The world number one had to "dig deep" to contend with an in-form Ernie Els and shot two birdies at the last two holes to take the tournament to a play-off.
Woods had not been playing well off the tee all day, but mid-round tweaks helped him recover some of his old poise in a nail-biting final few holes.
"I was very fortunate today," he said. "Starting out it was not good because I had a two-way miss going, meaning I could hit it left or right at any given time, and that's not a whole lot of fun.
"Somehow I just hung in with my short game and then I fixed it on the back nine, where I hit some really good shots.
"I was digging deep before the last two holes. To be honest, anyone can win when they are playing well.
"It's when you have an opportunity to fix things, which I did, turn it around and somehow end up on top. That's always satisfying."
Woods' eye for improvisation was never more evident than at the 14th hole where he found a rocky lie off the tee yet still managed to make his escape, eventually holing from 12 feet for par.
"It was important to make that par," the American stated. "Ernie at that time was at 17 under or something and I was one back.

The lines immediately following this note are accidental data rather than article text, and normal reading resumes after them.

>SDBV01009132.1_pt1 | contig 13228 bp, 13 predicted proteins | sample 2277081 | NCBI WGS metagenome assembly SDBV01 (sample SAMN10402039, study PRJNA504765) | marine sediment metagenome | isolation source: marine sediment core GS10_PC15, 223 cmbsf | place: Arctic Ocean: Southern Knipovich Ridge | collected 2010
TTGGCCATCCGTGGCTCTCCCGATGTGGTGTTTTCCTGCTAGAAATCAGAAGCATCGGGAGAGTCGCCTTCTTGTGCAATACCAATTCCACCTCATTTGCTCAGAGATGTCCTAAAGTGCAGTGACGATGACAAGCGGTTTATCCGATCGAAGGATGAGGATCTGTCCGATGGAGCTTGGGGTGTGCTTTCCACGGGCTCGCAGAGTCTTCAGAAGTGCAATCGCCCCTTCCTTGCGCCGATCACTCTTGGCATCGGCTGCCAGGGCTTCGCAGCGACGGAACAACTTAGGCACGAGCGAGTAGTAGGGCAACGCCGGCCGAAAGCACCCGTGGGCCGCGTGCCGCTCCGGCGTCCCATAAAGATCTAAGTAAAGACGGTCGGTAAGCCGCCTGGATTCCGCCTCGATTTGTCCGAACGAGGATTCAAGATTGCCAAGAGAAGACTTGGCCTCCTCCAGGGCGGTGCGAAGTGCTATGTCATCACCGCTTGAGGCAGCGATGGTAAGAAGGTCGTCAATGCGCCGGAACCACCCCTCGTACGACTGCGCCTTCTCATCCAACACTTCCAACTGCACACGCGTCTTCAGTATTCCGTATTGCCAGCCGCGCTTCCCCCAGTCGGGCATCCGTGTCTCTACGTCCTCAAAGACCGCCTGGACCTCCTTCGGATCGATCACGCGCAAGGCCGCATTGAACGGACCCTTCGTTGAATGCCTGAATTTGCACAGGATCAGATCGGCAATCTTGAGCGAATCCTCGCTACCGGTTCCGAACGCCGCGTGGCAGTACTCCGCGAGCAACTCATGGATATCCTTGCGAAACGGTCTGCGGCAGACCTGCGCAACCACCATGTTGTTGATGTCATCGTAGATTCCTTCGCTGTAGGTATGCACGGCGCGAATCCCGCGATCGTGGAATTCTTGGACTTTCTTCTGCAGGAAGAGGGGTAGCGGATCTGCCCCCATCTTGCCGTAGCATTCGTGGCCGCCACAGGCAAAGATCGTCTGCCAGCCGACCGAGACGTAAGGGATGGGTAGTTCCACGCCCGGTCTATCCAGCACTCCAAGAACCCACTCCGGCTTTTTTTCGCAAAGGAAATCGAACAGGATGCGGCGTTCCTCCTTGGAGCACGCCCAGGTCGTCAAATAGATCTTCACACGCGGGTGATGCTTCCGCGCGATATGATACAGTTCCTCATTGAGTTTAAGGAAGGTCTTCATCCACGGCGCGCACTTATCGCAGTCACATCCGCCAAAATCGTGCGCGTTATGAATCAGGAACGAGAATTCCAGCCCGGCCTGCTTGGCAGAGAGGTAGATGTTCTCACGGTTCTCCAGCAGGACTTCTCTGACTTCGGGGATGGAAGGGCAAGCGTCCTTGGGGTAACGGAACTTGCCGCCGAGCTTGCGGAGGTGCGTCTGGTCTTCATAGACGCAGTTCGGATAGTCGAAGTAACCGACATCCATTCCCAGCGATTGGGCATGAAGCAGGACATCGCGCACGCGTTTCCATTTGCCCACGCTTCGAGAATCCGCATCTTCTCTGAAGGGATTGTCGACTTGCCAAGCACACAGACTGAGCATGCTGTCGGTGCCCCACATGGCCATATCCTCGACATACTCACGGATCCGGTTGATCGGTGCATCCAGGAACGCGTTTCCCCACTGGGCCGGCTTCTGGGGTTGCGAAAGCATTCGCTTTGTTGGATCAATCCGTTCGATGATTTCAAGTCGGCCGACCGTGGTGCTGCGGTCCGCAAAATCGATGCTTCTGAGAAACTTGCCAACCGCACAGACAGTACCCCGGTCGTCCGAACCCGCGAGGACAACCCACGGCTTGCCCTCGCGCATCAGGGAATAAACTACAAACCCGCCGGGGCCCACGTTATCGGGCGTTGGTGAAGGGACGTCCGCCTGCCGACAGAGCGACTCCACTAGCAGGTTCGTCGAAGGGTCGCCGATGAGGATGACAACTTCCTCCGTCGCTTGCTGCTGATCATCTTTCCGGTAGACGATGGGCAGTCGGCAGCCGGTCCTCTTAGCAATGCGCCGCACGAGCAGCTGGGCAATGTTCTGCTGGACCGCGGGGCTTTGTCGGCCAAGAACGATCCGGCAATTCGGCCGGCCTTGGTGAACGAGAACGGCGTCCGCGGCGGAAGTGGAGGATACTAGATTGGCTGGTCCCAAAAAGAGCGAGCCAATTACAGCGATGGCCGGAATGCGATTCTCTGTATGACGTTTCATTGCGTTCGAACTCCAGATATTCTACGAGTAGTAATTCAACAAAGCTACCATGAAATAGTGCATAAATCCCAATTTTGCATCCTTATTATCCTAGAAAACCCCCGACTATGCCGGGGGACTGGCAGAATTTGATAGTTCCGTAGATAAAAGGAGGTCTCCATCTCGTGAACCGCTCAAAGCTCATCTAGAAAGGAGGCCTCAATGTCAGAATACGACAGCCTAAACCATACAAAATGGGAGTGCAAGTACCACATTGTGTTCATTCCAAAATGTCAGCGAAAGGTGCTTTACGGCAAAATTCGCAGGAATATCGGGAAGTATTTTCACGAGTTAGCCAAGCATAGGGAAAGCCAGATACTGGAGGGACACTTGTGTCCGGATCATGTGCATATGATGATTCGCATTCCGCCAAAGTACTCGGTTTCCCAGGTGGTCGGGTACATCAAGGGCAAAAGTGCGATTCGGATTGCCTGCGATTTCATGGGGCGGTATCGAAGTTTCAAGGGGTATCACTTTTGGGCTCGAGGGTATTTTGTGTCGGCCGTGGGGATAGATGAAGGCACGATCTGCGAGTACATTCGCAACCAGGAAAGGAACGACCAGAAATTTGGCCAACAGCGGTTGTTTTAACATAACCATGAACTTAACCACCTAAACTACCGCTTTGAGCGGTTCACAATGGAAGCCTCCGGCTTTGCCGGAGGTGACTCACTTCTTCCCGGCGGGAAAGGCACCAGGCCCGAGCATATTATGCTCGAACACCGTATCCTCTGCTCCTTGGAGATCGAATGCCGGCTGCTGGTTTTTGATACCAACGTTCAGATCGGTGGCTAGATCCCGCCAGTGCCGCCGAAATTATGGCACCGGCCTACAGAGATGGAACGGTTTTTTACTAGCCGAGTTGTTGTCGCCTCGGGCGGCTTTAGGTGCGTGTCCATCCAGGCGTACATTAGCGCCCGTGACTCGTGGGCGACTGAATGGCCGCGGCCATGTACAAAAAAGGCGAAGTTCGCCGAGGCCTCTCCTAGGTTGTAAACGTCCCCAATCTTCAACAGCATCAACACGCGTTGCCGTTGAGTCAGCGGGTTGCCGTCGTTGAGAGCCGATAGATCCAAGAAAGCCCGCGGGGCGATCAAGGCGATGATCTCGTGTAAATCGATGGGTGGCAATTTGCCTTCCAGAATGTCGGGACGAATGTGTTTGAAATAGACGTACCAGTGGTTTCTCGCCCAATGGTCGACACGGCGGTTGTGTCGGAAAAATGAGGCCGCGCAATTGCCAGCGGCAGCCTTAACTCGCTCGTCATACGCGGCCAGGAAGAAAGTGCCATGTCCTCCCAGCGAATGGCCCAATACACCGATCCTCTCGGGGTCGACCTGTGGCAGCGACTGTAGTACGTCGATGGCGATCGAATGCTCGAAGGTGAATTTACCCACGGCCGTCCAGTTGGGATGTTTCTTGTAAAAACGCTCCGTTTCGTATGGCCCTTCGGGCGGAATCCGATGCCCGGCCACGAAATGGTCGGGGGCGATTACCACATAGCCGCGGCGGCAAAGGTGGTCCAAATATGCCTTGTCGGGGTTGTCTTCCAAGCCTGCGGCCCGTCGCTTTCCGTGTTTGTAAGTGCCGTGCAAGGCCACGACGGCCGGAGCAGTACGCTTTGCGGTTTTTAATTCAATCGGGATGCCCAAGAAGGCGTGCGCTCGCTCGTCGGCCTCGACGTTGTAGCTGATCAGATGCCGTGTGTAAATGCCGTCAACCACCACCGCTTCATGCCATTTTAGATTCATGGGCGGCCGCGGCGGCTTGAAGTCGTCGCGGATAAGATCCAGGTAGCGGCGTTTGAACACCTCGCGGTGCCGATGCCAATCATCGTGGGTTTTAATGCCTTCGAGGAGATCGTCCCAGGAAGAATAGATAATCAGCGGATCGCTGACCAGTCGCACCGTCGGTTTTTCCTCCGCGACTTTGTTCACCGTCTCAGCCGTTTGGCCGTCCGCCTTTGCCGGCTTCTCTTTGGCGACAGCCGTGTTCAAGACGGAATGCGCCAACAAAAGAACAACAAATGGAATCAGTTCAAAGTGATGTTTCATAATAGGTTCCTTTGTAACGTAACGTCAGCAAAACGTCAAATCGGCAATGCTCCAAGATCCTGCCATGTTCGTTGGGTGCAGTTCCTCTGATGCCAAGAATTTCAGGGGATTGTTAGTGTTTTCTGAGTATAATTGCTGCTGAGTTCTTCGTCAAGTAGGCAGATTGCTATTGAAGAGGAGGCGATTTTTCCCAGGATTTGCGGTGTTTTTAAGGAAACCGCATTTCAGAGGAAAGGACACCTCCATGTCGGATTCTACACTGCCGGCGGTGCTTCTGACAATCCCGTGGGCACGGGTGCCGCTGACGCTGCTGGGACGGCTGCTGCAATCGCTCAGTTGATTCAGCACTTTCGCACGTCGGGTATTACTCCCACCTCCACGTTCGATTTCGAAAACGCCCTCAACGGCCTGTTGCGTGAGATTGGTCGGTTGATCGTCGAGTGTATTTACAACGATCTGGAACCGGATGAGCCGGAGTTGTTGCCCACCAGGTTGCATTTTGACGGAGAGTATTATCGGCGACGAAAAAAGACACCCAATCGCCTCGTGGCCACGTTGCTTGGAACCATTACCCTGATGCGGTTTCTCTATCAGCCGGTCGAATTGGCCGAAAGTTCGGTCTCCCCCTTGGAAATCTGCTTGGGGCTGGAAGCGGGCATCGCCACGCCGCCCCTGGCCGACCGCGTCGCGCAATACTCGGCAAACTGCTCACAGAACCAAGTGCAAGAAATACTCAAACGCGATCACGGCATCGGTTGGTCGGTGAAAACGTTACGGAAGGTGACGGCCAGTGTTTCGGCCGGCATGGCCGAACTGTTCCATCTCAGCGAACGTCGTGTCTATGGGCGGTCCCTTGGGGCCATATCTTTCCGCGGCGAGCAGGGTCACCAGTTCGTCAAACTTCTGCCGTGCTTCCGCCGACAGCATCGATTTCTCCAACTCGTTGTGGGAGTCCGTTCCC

"If I'd fallen two back with 17 and 18 pretty easy birdie holes to come I would have had to add another birdie in there somewhere, either on 15 or 16, and that was not an easy task.
"The par allowed me to stay only one back where anything could happen on 17 and 18 and I could still get into a play-off and maybe win it outright."
Els was philosophical in defeat, owing to the perspective of possibly never playing golf to his former standard. The world number five wrote off much of 2005 with a knee injury that could have ended his career and, with that in mind, Els was satisfied with second, even if it meant missing out on a fourth Desert Classic crown.
His superb six under par 67 was not enough to win outright after Woods' late heroics, but he blew his shot at winning with a wayward drive off the tee at the replayed 18th and followed it up by finding the water hazard.
"After all the hassle I had with the leg, to come back and almost win, with the strongest field in the world this year, is fine," he said.
"I didn't do what I was supposed to do in the play-off. That was my favourite tee shot of the whole tournament. I was five under on that hole for the week, an eagle and three birdies, but there you go. I thought a 65 would have won it beforehand. I missed a five-foot putt on 13 for birdie, and a few other ones, but that was the biggest."
There was heartbreak for Richard Green, whose victory at the Desert Classic in 1997 marked the last time the Australian tasted success on Tour, and he will get few opportunities as good to end the nine-year drought.
Green was one clear at 19 under going to the last after making birdies at 13, 15, 16 and 17, but took a six at the 18th, leaving him to lament the problems faced being one of the few southpaws around.
"Unfortunately, my driver has cost me another win," he rued.